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Old 02 March 2015, 19:09   #41
modrobert
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Thanks for the info.

My release allocates roughly 15kb (+3kb stack) memory when encrypting a 2.5mb zip file with the included aes256.c routines, just checked with 'scout'.

I suggest you post a new thread with your version, or it will get lost in the pages of this release.
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Old 04 March 2015, 14:38   #42
Thorham
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Quote:
Originally Posted by modrobert View Post
I suggest you post a new thread with your version, or it will get lost in the pages of this release.
No problem. I actually almost posted my previous version. Didn't do it because it wasn't good enough.

Now we'll get competing utilities
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Old 09 March 2015, 20:08   #43
Thorham
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After doing some research, I think that one of the best modes for encryption is CTR HMAC SHA256.

CTR mode is simple. It requires a counter that's unique for each key. The counter doesn't have to be random, and can be a time stamp. It also only needs the AES encryption algorithm because it works as a stream cipher by encrypting the counter and XORing the cipher output with the plain text.

HMAC SHA256 allows the detection of messing with the cipher text.
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Old 17 March 2015, 12:33   #44
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Yes, I reimplemented CTR by accident it seems, while thinking it was a new idea by my own design. As long as it is unique for each block, which it is in my code.

http://en.wikipedia.org/wiki/Block_c...nter_.28CTR.29
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Old 24 March 2015, 15:23   #45
Thorham
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Quote:
Originally Posted by modrobert View Post
Yes, I reimplemented CTR by accident it seems, while thinking it was a new idea by my own design. As long as it is unique for each block, which it is in my code.

http://en.wikipedia.org/wiki/Block_c...nter_.28CTR.29
What you're doing isn't CTR, because you're storing the counter for each block in the blocks themselves and there's no IV/nonce. CTR mode takes an IV or nonce that is unique for each plain text that uses the same key and combines this with a block counter. This data is then encrypted, and the result is XORed over the plain text to get the cipher text.

The IV/nonce and counter combination can be constructed like this:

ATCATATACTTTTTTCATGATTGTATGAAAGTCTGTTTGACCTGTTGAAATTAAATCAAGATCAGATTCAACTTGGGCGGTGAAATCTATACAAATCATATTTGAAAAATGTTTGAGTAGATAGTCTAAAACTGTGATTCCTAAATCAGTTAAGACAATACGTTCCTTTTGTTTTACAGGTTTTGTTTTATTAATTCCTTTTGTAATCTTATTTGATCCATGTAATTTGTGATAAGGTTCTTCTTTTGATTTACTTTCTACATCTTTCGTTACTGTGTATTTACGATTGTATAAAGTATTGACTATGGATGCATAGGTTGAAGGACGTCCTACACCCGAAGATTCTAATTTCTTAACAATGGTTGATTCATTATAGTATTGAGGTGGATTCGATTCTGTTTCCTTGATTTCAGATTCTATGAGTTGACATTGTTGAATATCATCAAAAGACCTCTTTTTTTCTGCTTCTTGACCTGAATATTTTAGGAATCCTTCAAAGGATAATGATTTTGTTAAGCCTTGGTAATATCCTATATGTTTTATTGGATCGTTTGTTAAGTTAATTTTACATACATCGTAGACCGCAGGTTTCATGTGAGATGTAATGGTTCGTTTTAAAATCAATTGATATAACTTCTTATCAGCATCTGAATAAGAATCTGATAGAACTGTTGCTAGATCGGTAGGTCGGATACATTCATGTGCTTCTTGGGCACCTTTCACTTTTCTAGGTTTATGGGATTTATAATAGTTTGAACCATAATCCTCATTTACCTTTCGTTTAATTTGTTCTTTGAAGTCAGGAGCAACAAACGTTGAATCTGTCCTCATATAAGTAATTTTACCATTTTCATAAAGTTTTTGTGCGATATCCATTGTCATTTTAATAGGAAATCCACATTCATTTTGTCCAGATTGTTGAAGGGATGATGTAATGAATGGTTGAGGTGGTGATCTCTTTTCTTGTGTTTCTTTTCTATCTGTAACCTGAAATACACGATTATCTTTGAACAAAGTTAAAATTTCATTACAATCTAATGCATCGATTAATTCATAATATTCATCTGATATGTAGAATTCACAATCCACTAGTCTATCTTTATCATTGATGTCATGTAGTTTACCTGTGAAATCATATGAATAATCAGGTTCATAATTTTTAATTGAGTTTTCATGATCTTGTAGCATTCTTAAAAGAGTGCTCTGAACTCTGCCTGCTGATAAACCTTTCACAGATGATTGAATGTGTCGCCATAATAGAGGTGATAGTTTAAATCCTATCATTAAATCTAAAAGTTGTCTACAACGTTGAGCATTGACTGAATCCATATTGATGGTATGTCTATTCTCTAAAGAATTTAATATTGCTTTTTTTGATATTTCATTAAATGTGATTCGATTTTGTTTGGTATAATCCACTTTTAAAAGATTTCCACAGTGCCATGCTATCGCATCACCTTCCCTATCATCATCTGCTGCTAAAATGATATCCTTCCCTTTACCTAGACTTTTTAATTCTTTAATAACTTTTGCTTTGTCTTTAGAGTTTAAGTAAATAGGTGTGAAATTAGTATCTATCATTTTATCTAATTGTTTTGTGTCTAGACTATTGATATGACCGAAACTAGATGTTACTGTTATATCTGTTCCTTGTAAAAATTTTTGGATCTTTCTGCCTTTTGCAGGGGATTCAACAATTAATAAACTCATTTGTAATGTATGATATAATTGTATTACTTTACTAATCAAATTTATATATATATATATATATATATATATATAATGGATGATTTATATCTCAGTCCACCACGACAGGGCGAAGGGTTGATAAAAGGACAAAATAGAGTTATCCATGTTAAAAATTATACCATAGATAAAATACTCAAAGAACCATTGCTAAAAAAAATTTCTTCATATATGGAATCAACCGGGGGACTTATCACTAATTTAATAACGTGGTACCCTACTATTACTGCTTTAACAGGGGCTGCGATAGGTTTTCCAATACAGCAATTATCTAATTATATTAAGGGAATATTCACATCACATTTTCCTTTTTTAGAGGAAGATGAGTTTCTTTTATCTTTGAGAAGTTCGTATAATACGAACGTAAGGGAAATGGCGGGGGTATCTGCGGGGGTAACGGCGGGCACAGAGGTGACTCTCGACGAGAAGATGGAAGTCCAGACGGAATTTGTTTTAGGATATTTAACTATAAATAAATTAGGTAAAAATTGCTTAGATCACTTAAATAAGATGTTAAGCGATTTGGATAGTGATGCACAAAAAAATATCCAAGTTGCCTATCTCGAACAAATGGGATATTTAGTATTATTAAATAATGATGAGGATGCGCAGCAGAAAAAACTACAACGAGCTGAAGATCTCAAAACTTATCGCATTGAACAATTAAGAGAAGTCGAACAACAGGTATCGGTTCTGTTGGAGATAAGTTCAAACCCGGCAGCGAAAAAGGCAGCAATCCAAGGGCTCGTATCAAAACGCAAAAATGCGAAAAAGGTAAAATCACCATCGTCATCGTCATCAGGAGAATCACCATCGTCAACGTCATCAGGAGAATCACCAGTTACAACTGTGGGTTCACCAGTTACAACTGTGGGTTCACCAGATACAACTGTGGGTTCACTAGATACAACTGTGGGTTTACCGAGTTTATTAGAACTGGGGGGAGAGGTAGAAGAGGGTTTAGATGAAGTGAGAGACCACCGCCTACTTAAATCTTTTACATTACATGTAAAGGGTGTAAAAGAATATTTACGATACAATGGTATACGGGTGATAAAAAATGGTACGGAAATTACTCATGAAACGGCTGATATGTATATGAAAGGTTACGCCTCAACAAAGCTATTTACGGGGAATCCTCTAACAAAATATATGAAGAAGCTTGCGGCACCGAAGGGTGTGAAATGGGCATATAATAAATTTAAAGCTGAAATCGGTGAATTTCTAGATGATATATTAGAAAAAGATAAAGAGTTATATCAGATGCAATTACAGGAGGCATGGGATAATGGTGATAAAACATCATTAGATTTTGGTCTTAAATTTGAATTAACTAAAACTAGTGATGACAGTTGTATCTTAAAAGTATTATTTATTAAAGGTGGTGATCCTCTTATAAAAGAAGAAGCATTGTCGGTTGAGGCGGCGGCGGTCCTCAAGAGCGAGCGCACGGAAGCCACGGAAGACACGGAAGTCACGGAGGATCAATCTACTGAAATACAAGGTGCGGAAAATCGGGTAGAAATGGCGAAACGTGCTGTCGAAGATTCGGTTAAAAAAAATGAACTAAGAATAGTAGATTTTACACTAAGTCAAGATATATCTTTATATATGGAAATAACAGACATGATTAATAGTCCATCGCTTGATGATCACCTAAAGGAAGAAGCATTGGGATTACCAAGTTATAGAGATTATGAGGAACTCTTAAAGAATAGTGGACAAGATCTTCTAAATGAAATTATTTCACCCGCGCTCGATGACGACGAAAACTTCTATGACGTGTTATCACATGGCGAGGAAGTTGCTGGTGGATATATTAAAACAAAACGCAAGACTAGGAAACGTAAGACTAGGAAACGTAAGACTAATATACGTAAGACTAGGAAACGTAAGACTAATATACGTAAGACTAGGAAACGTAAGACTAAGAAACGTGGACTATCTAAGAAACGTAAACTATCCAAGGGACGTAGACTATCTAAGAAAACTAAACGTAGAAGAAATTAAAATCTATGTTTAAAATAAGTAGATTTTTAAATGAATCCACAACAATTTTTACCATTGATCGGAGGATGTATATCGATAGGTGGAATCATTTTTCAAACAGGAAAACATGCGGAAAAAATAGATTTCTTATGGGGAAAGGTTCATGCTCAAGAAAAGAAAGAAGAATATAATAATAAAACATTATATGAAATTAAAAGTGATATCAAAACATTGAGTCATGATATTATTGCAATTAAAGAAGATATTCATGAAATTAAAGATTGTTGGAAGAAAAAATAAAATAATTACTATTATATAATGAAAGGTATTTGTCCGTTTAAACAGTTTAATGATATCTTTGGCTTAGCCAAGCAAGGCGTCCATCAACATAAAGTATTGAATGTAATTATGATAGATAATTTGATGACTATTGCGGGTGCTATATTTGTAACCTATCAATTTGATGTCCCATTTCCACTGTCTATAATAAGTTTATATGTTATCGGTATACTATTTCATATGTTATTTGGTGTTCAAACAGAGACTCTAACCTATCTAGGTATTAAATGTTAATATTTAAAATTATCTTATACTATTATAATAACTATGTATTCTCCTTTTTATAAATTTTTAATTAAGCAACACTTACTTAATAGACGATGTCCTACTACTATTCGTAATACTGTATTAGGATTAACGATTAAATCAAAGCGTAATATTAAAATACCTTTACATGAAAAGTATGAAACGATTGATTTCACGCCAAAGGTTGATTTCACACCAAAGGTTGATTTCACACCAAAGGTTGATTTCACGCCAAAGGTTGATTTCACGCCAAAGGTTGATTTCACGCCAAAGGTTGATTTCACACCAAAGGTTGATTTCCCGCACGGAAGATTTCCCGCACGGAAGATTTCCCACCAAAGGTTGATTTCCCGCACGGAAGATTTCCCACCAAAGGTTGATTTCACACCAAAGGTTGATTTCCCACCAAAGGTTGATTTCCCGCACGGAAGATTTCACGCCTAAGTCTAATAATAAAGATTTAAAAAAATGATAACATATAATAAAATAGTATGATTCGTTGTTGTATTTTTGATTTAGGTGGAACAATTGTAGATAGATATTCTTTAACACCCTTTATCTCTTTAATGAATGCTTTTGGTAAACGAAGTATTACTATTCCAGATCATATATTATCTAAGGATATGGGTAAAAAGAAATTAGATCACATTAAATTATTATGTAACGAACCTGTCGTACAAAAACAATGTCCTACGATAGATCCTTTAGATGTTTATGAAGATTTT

[ 12 byte IV/nonce ][ 4 byte block counter ]

The IV or nonce does not have to be random for CTR mode to work properly, they only have to be unique for each key. They also don't have to be secret. The counter can simply start at zero.

To construct the IV/nonce, you can generate a time stamp on AOS by combining two sources.

First: DateStamp (dos.library)

This returns:

Code:
struct DateStamp {
   LONG	 ds_Days;	      /* Number of days since Jan. 1, 1978 */
   LONG	 ds_Minute;	      /* Number of minutes past midnight */
   LONG	 ds_Tick;	      /* Number of ticks past minute */
}; /* DateStamp */
Second: GetSysTime (timer.device)

This returns:

Code:
struct timeval
   {
        ULONG tv_secs;   /* seconds */
        ULONG tv_micro;  /* microseconds */
   };
From the DateStamp structure you want all bits of ds_Days, 16 lower bits of ds_Minute and 16 lower bits of ds_Tick. From the timeval structure you want all bits of tv_micro. Combine these into the 12 byte IV/nonce.

This has the advantage of allowing you to generate a unique IV/nonce every microsecond. It has the disadvantage of requiring the user to make sure their system's clock is set to the correct time and date. The hardware register method can still be used as an added option to counter the disadvantage.

After that you still need an authentication method to detect whether or not an attacker has changed the cipher text. The HMAC construction is good for this and works properly with CTR mode when implemented correctly.

The basic idea behind HMAC (do look it up when you want to implement it, of course, because there are some details) is to do two hashing operations:

First message to hash: [ HMAC key 1 XOR ipad ][ IV / nonce ][ cipher text ]
Second message to hash: [ HMAC key 2 XOR opad ][ hash generated by first hash operation ]

The second hash is the authentication tag.

The two HMAC keys can be derived from a master key. You have to do this for the AES key anyway, and there's no problem with generating three keys from one password instead of one, when done properly.

Very amusing topic, this encryption thing

Last edited by Thorham; 24 March 2015 at 15:38.
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